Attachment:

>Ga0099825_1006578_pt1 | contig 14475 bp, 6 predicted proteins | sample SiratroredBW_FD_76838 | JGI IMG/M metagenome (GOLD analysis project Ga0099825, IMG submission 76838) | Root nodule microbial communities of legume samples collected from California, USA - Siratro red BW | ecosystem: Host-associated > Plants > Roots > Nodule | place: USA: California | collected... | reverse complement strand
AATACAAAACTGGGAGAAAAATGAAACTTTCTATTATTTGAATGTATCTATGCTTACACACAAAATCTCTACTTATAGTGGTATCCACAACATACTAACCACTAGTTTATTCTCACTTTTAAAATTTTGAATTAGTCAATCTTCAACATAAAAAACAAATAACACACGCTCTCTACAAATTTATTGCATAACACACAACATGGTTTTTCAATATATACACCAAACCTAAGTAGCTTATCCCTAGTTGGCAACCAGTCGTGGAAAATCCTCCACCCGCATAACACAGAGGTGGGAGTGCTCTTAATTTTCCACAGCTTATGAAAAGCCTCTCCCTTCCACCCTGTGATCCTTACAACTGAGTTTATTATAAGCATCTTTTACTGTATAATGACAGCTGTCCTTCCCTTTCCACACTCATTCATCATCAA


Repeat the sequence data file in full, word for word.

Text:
>Ga0099825_1006578_pt1 | contig 14475 bp, 6 predicted proteins | sample SiratroredBW_FD_76838 | JGI IMG/M metagenome (GOLD analysis project Ga0099825, IMG submission 76838) | Root nodule microbial communities of legume samples collected from California, USA - Siratro red BW | ecosystem: Host-associated > Plants > Roots > Nodule | place: USA: California | collected... | reverse complement strand
AATACAAAACTGGGAGAAAAATGAAACTTTCTATTATTTGAATGTATCTATGCTTACACACAAAATCTCTACTTATAGTGGTATCCACAACATACTAACCACTAGTTTATTCTCACTTTTAAAATTTTGAATTAGTCAATCTTCAACATAAAAAACAAATAACACACGCTCTCTACAAATTTATTGCATAACACACAACATGGTTTTTCAATATATACACCAAACCTAAGTAGCTTATCCCTAGTTGGCAACCAGTCGTGGAAAATCCTCCACCCGCATAACACAGAGGTGGGAGTGCTCTTAATTTTCCACAGCTTATGAAAAGCCTCTCCCTTCCACCCTGTGATCCTTACAACTGAGTTTATTATAAGCATCTTTTACTGTATAATGACAGCTGTCCTTCCCTTTCCACACTCATTCATCATCAA